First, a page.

And we've been through this with Joerg before. If DT friction shifting were superior, then every pro would use them -- regardless of sponsor driven component choices. https://www.bikeradar.com/road/gear/...overups-50491/

And we're not talking mountain bikes since they have thumb shifters or grip shifters. This is about DT friction shifters on ROAD BIKES.

The only time I wish I could shift faster to a lower gear/bigger cog on a road bike is when I start in my big ring and small cog because I just changed a flat. The obvious solution is to put the bike into a reasonable gear before getting on it. Moreover, I would be (and was) no better off with friction shifters -- which often performed poorly under load. Trying to shift the whole cassette or freewheel while applying a lot of torque was a recipe for putting the chain into the spokes.

I also dumped friction shifters when Shimano introduced 7 speed SIS. I still had DT shifters, but you didn't have to fiddle for a gear in a narrower spaced cassette. You just clicked into it like a Fisher-Price toy. You would have to have pretty well calibrated fingers to friction shift between narrow-spaced 11 speed cassette cogs -- but then again, I've never tried and don't intend to. And I understand that a lot of gears is stupid according to the friction set -- which is another place we part company.

-- Jay Beattie.




  #18  
Old November 2nd 18, 12:51 AM posted to rec.bicycles.tech
John B. Slocomb
external usenet poster
 
Posts: 200
Default Nashbar P-Handle Wrenches -- and thank you Royal Mail

On Thu, 1 Nov 2018 16:12:00 -0700 (PDT), jbeattie
wrote:

On Thursday, November 1, 2018 at 2:11:17 PM UTC-7, Sir Ridesalot wrote:
On Thursday, November 1, 2018 at 3:07:51 PM UTC-4, Joerg wrote:
Snipped
My Shimano setup only hops one cog per click towards higher gears
(smaller cogs) which is ok. Only two per upshift and that's often not
enough. On my old road bike I can go from one extreme on the cassette to
the other in less than 2sec while simultaneously shifting the front.
Both with one hand.

--
Regards, Joerg

http://www.analogconsultants.com/


And where you have to remove one hand from the handlebar in order to make ANY shift. Most people who ride with an regularity can shift across an entire 11 speed cassette whether road or mtb in less than two seconds.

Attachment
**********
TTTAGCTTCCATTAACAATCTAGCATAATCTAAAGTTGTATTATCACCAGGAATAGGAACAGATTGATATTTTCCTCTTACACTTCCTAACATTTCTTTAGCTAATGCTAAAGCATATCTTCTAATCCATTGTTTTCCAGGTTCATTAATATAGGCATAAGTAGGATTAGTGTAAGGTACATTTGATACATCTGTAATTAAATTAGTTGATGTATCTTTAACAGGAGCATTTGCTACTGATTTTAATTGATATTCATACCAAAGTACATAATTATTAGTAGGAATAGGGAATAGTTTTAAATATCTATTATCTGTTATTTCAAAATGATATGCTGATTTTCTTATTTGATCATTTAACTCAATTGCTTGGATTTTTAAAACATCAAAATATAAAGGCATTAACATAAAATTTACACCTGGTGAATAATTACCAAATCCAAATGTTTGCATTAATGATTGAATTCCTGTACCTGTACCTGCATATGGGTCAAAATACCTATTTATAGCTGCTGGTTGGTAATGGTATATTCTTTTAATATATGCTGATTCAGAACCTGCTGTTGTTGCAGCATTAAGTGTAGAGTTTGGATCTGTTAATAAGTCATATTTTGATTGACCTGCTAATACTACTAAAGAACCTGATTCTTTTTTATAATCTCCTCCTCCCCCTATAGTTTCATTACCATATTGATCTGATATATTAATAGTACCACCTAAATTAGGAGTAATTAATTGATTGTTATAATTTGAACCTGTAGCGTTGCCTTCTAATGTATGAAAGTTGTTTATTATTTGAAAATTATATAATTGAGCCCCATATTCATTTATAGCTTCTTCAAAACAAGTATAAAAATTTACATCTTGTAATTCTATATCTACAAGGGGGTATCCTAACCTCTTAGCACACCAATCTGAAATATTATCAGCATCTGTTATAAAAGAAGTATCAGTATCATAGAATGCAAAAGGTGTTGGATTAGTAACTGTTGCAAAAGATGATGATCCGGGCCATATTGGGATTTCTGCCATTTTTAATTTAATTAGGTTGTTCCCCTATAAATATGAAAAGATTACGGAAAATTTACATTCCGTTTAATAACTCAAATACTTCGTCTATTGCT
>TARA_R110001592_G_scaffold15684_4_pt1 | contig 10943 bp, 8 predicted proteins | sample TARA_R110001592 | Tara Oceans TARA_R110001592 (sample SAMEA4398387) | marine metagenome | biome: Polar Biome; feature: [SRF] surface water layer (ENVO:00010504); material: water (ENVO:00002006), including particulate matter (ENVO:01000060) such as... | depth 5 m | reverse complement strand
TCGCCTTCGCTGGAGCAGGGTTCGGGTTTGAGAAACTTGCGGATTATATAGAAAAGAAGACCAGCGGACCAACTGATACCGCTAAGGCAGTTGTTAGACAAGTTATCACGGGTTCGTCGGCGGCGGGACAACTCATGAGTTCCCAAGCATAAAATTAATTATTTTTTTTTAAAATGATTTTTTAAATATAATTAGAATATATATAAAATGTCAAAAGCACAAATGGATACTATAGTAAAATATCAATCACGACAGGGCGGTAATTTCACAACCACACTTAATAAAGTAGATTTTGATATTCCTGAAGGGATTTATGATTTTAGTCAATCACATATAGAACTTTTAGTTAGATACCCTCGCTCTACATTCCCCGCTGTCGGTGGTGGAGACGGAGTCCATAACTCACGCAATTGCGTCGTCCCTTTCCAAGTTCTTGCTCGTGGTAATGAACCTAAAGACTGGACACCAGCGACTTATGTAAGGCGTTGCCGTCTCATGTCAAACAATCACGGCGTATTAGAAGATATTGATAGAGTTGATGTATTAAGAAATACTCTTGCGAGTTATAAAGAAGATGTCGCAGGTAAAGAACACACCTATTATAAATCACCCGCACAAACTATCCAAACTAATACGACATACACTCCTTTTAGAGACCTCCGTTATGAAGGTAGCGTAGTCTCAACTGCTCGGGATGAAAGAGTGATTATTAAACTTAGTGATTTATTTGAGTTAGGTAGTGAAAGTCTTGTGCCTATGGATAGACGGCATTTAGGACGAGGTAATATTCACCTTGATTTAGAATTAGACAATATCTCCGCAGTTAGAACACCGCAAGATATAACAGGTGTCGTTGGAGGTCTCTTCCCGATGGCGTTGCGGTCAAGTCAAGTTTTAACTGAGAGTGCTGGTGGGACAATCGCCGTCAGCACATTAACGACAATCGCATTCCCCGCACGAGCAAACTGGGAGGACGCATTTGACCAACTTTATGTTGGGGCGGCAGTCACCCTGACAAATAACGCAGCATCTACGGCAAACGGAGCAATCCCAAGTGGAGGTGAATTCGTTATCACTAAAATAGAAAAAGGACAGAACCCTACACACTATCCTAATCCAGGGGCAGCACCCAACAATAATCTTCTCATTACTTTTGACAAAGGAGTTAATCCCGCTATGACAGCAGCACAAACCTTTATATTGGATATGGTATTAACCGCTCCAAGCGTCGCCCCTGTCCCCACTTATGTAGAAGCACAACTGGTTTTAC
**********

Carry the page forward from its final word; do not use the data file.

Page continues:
And we've been through this with Joerg before. If DT friction shifting were superior, then every pro would use them -- regardless of sponsor driven component choices. https://www.bikeradar.com/road/gear/...overups-50491/

And we're not talking mountain bikes since they have thumb shifters or grip shifters. This is about DT friction shifters on ROAD BIKES.

The only time I wish I could shift faster to a lower gear/bigger cog on a road bike is when I start in my big ring and small cog because I just changed a flat. The obvious solution is to put the bike into a reasonable gear before getting on it. Moreover, I would be (and was) no better off with friction shifters -- which often performed poorly under load. Trying to shift the whole cassette or freewheel while applying a lot of torque was a recipe for putting the chain into the spokes.

I also dumped friction shifters when Shimano introduced 7 speed SIS. I still had DT shifters, but you didn't have to fiddle for a gear in a narrower spaced cassette. You just clicked into it like a Fisher-Price toy. You would have to have pretty well calibrated fingers to friction shift between narrow-spaced 11 speed cassette cogs -- but then again, I've never tried and don't intend to. And I understand that a lot of gears is stupid according to the friction set -- which is another place we part company.

-- Jay Beattie.

Well, I will say that my "Bangkok Bike" still has DT friction shifters
and I find them perfectly satisfactory for riding in Bangkok... Of
course Bangkok is located on an alluvial plain and on my usual 50 - 70
km Sunday ride I shift, perhaps, twice :-)
cheers,

John B.



  #19  
Old November 2nd 18, 12:53 AM posted to rec.bicycles.tech
Joerg[_2_]
external usenet poster
 
Posts: 5,553
Default Nashbar P-Handle Wrenches -- and thank you Royal Mail

On 2018-11-01 16:12, jbeattie wrote:
On Thursday, November 1, 2018 at 2:11:17 PM UTC-7, Sir Ridesalot
wrote:
On Thursday, November 1, 2018 at 3:07:51 PM UTC-4, Joerg wrote:
Snipped
My Shimano setup only hops one cog per click towards higher
gears (smaller cogs) which is ok. Only two per upshift and that's
often not enough. On my old road bike I can go from one extreme
on the cassette to the other in less than 2sec while
simultaneously shifting the front. Both with one hand.

-- Regards, Joerg

http://www.analogconsultants.com/


And where you have to remove one hand from the handlebar in order
to make ANY shift. Most people who ride with an regularity can
shift across an entire 11 speed cassette whether road or mtb in
less than two seconds.



I doubt that, having seen other high-mileage riders clicki-di-clack